"It makes me feel proud of who I am" : developing functional thinking through culturally located tasks : a thesis presented in partial fulfilment of the requirements for the degree of Master of Education in Mathematics Education at Massey University, Manawatū, New Zealand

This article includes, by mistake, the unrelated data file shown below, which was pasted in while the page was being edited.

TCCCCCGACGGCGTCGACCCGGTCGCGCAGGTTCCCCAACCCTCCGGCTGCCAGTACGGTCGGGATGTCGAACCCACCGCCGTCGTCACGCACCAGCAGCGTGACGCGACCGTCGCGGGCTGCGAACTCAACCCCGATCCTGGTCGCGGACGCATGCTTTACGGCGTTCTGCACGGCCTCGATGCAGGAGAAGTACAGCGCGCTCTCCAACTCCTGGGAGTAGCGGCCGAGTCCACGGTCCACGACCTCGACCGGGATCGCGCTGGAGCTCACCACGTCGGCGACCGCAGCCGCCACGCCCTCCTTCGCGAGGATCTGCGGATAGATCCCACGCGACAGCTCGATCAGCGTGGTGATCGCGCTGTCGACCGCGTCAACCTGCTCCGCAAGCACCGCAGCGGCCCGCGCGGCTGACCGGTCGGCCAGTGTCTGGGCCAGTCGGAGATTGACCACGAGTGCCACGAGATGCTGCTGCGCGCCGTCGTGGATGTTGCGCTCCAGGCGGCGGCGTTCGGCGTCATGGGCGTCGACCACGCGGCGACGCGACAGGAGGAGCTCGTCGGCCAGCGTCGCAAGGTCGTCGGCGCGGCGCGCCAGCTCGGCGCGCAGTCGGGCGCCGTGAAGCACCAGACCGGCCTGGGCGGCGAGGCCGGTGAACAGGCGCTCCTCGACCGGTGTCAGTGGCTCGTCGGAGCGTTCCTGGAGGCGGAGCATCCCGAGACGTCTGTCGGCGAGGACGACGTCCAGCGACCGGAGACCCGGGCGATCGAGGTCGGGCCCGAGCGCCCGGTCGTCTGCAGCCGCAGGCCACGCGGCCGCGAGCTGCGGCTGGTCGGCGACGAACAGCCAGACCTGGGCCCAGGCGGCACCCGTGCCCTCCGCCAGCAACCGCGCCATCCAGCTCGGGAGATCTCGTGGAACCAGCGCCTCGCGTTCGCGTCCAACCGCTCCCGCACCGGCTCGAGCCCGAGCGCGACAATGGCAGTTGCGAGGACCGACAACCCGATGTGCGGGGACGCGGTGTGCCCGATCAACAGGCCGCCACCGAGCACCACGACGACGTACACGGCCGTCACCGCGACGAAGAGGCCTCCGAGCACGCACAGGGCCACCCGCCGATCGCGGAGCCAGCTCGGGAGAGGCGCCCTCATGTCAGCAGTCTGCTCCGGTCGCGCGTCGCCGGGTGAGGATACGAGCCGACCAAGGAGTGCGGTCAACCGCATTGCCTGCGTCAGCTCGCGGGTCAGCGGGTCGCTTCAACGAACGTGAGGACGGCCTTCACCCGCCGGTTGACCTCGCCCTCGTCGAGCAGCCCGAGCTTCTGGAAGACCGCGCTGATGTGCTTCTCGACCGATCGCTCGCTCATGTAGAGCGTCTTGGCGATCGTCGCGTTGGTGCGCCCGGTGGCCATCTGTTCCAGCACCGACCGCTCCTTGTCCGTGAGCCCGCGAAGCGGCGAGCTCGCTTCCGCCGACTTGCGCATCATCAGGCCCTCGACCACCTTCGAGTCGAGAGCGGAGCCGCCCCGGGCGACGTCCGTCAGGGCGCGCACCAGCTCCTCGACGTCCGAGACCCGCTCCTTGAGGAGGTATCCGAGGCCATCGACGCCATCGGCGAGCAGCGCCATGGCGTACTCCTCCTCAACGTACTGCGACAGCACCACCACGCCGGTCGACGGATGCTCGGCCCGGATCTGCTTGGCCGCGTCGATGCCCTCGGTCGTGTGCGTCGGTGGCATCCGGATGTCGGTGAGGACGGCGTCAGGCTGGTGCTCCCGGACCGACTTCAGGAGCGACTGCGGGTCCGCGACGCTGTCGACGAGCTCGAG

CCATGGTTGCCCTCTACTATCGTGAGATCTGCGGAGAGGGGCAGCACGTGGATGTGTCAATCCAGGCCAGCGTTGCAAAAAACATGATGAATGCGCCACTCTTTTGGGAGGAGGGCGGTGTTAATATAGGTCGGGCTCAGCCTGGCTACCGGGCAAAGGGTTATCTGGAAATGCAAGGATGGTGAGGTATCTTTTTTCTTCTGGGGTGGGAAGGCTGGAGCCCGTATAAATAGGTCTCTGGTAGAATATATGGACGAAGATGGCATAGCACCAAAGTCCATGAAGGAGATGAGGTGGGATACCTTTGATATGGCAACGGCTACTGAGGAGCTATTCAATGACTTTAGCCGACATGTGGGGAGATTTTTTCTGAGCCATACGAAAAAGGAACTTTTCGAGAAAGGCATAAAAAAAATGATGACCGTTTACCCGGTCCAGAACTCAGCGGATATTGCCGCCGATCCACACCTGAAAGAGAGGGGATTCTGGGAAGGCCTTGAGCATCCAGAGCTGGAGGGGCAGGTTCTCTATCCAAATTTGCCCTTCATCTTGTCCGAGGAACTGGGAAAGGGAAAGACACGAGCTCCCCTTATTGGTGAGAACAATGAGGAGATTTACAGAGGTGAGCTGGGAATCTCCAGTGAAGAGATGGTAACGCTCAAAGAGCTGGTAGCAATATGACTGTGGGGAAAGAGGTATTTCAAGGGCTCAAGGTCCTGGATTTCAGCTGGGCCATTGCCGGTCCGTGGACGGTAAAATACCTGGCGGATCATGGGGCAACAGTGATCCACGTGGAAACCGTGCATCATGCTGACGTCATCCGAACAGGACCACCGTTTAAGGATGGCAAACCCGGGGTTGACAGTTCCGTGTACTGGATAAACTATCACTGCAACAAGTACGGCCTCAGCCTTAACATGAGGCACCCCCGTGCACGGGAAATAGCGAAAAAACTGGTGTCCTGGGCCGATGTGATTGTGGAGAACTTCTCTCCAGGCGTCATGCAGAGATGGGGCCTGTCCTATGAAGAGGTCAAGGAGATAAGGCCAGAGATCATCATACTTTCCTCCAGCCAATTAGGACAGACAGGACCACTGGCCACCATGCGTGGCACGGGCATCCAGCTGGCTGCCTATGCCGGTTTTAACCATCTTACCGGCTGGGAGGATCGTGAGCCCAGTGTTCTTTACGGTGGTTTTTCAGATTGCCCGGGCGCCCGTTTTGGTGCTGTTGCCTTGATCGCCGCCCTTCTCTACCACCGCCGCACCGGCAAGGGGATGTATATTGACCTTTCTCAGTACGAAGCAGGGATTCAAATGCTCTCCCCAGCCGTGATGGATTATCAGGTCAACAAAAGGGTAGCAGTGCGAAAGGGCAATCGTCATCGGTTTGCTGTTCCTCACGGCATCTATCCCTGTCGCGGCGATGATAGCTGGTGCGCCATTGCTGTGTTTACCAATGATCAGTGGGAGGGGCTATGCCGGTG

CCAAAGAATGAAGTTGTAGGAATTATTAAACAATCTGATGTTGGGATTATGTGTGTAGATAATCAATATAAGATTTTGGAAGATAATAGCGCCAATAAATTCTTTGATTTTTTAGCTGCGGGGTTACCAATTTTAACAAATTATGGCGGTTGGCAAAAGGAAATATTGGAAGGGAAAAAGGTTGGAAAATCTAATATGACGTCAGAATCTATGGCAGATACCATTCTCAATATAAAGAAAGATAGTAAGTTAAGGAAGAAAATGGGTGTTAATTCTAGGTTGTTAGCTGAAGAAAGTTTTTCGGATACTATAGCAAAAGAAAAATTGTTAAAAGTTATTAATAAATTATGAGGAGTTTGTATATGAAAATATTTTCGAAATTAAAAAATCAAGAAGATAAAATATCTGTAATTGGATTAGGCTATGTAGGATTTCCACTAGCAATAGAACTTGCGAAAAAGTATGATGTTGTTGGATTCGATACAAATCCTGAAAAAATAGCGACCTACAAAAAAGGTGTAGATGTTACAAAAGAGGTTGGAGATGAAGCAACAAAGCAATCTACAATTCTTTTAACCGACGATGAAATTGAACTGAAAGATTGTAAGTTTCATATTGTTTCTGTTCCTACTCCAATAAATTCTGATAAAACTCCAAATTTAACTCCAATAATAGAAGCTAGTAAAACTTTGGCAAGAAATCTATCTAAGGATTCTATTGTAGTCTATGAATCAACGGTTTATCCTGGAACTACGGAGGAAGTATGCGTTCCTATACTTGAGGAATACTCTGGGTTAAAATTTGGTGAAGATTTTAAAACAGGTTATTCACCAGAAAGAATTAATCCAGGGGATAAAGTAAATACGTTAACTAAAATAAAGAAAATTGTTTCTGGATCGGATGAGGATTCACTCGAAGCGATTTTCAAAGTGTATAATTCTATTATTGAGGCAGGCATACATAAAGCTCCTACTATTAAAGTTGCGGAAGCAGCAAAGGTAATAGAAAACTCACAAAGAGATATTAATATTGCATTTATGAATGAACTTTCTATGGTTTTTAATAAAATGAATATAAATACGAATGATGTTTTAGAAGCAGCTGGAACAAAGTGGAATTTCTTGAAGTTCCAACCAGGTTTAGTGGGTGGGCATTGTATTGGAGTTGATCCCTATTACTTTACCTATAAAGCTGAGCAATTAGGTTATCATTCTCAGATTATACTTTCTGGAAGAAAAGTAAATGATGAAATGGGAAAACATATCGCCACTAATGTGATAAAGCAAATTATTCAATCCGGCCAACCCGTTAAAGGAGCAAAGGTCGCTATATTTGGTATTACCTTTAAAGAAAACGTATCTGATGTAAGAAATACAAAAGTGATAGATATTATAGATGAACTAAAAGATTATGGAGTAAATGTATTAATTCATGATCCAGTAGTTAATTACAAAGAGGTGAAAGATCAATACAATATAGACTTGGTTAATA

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Success in algebra plays a major role in equity and lifelong opportunities well beyond the mathematics classroom. Nationally, and internationally, high failure rates in algebra see many non-dominant students excluded from equitable higher education, career, and economic opportunities. There appears to be limited research focused on non-dominant students and the development of algebraic thinking through culturally located tasks. This study examines the representations Māori and Pāsifika students use when engaging with contextual functional tasks, and the ways Māori and Pāsifika students generalise culturally located tasks involving functions. A design based research intervention and qualitative research methods, drawing on a Pāsifika research methodology, were selected as most appropriate for the study. Twelve 10-12 year old Māori and Pāsifika students from a low socio-economic, urban school in New Zealand participated. Students engaged in an intervention of eight lessons focused on developing functional thinking with growing patterns drawn from Māori and Pāsifika cultures. A range of data were collected and analysed, including interviews, field notes, video recorded classroom observations, and photographs of student work. Findings revealed that when Māori and Pāsifika students were given opportunities to draw on their cultures to make sense of functional relationships, they constructed increasingly sophisticated and abstract representations to identify, communicate, and justify generalisations. There was significant growth in their conceptual understanding of both contextualised and decontextualised growing patterns. Additionally, aligning tasks with non dominant students' traditions and experiences strengthened students' mathematical and cultural identities. This study offers a contribution to the literature regarding how culturally contextualised tasks support non-dominant students to engage in early algebra, in particular, the representation and generalisation of functions. To address disparities and structural inequities in mathematics education, educators must acknowledge that students bring their own cultural knowledge and strengths to the classroom, and provide opportunities for all students to learn mathematics in ways they see as relevant to their cultural identities and communities. Recognising that mathematics is inherently cultural is a key lever for equity.